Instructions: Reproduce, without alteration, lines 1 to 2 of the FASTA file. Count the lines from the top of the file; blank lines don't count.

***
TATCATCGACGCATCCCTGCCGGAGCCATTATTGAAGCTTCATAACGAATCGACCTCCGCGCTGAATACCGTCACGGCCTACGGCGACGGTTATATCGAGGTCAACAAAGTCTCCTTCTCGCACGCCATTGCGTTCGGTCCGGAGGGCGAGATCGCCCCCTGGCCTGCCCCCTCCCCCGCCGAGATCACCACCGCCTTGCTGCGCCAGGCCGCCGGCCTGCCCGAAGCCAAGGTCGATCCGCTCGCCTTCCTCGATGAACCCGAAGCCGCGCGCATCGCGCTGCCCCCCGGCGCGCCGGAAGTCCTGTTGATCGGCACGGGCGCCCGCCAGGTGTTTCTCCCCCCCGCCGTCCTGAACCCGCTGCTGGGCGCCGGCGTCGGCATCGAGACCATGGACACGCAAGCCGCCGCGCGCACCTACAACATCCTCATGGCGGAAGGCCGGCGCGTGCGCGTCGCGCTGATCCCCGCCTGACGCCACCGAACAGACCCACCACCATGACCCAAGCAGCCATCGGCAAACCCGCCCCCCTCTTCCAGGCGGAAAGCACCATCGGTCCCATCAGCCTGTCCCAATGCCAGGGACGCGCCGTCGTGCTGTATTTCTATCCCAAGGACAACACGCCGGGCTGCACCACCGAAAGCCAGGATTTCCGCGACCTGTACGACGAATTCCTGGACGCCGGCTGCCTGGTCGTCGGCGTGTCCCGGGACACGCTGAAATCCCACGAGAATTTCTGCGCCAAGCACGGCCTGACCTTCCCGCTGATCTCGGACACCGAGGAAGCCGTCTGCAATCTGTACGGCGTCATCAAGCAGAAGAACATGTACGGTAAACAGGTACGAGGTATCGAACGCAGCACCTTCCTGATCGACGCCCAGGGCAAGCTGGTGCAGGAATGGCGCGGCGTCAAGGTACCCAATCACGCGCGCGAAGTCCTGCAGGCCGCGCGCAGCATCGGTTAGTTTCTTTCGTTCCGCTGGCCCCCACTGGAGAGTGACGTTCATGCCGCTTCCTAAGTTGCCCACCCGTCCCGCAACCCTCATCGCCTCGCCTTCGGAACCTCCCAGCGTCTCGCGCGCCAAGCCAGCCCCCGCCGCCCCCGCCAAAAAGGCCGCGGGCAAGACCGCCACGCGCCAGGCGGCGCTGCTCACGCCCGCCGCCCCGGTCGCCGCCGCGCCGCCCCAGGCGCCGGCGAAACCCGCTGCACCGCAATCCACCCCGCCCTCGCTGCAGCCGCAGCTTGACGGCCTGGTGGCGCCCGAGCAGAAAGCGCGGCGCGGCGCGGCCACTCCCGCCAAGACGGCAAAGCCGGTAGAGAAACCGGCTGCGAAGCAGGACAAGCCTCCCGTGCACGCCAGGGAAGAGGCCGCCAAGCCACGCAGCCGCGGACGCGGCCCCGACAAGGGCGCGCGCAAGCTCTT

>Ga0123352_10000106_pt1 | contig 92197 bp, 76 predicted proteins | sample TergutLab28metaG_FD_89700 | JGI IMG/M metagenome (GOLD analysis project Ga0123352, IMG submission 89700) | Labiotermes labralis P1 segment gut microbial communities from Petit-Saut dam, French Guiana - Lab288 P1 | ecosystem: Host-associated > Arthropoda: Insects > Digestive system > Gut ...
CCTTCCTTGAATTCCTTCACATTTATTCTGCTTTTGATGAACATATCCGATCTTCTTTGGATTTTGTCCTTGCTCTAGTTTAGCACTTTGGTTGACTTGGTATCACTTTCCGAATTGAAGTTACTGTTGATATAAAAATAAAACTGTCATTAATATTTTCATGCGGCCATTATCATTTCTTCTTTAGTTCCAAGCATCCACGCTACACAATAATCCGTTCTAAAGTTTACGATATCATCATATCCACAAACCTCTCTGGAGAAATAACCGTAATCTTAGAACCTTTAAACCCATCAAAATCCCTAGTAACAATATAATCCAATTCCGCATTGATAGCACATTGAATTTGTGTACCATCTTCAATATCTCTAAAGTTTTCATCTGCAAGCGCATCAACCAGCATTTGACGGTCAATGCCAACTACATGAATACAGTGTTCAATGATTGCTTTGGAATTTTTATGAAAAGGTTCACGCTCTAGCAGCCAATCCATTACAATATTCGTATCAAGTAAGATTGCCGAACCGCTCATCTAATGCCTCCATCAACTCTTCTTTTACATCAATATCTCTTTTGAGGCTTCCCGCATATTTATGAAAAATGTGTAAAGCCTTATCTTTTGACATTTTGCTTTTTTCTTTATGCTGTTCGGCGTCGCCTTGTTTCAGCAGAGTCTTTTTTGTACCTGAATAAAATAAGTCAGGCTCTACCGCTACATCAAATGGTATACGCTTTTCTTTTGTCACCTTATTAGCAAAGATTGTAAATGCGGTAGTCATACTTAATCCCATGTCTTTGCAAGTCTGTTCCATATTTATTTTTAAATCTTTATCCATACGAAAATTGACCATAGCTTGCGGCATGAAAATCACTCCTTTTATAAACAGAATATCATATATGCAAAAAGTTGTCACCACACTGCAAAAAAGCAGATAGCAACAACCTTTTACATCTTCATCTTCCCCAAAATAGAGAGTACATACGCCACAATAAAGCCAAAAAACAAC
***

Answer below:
TATCATCGACGCATCCCTGCCGGAGCCATTATTGAAGCTTCATAACGAATCGACCTCCGCGCTGAATACCGTCACGGCCTACGGCGACGGTTATATCGAGGTCAACAAAGTCTCCTTCTCGCACGCCATTGCGTTCGGTCCGGAGGGCGAGATCGCCCCCTGGCCTGCCCCCTCCCCCGCCGAGATCACCACCGCCTTGCTGCGCCAGGCCGCCGGCCTGCCCGAAGCCAAGGTCGATCCGCTCGCCTTCCTCGATGAACCCGAAGCCGCGCGCATCGCGCTGCCCCCCGGCGCGCCGGAAGTCCTGTTGATCGGCACGGGCGCCCGCCAGGTGTTTCTCCCCCCCGCCGTCCTGAACCCGCTGCTGGGCGCCGGCGTCGGCATCGAGACCATGGACACGCAAGCCGCCGCGCGCACCTACAACATCCTCATGGCGGAAGGCCGGCGCGTGCGCGTCGCGCTGATCCCCGCCTGACGCCACCGAACAGACCCACCACCATGACCCAAGCAGCCATCGGCAAACCCGCCCCCCTCTTCCAGGCGGAAAGCACCATCGGTCCCATCAGCCTGTCCCAATGCCAGGGACGCGCCGTCGTGCTGTATTTCTATCCCAAGGACAACACGCCGGGCTGCACCACCGAAAGCCAGGATTTCCGCGACCTGTACGACGAATTCCTGGACGCCGGCTGCCTGGTCGTCGGCGTGTCCCGGGACACGCTGAAATCCCACGAGAATTTCTGCGCCAAGCACGGCCTGACCTTCCCGCTGATCTCGGACACCGAGGAAGCCGTCTGCAATCTGTACGGCGTCATCAAGCAGAAGAACATGTACGGTAAACAGGTACGAGGTATCGAACGCAGCACCTTCCTGATCGACGCCCAGGGCAAGCTGGTGCAGGAATGGCGCGGCGTCAAGGTACCCAATCACGCGCGCGAAGTCCTGCAGGCCGCGCGCAGCATCGGTTAGTTTCTTTCGTTCCGCTGGCCCCCACTGGAGAGTGACGTTCATGCCGCTTCCTAAGTTGCCCACCCGTCCCGCAACCCTCATCGCCTCGCCTTCGGAACCTCCCAGCGTCTCGCGCGCCAAGCCAGCCCCCGCCGCCCCCGCCAAAAAGGCCGCGGGCAAGACCGCCACGCGCCAGGCGGCGCTGCTCACGCCCGCCGCCCCGGTCGCCGCCGCGCCGCCCCAGGCGCCGGCGAAACCCGCTGCACCGCAATCCACCCCGCCCTCGCTGCAGCCGCAGCTTGACGGCCTGGTGGCGCCCGAGCAGAAAGCGCGGCGCGGCGCGGCCACTCCCGCCAAGACGGCAAAGCCGGTAGAGAAACCGGCTGCGAAGCAGGACAAGCCTCCCGTGCACGCCAGGGAAGAGGCCGCCAAGCCACGCAGCCGCGGACGCGGCCCCGACAAGGGCGCGCGCAAGCTCTT

>Ga0123352_10000106_pt1 | contig 92197 bp, 76 predicted proteins | sample TergutLab28metaG_FD_89700 | JGI IMG/M metagenome (GOLD analysis project Ga0123352, IMG submission 89700) | Labiotermes labralis P1 segment gut microbial communities from Petit-Saut dam, French Guiana - Lab288 P1 | ecosystem: Host-associated > Arthropoda: Insects > Digestive system > Gut ...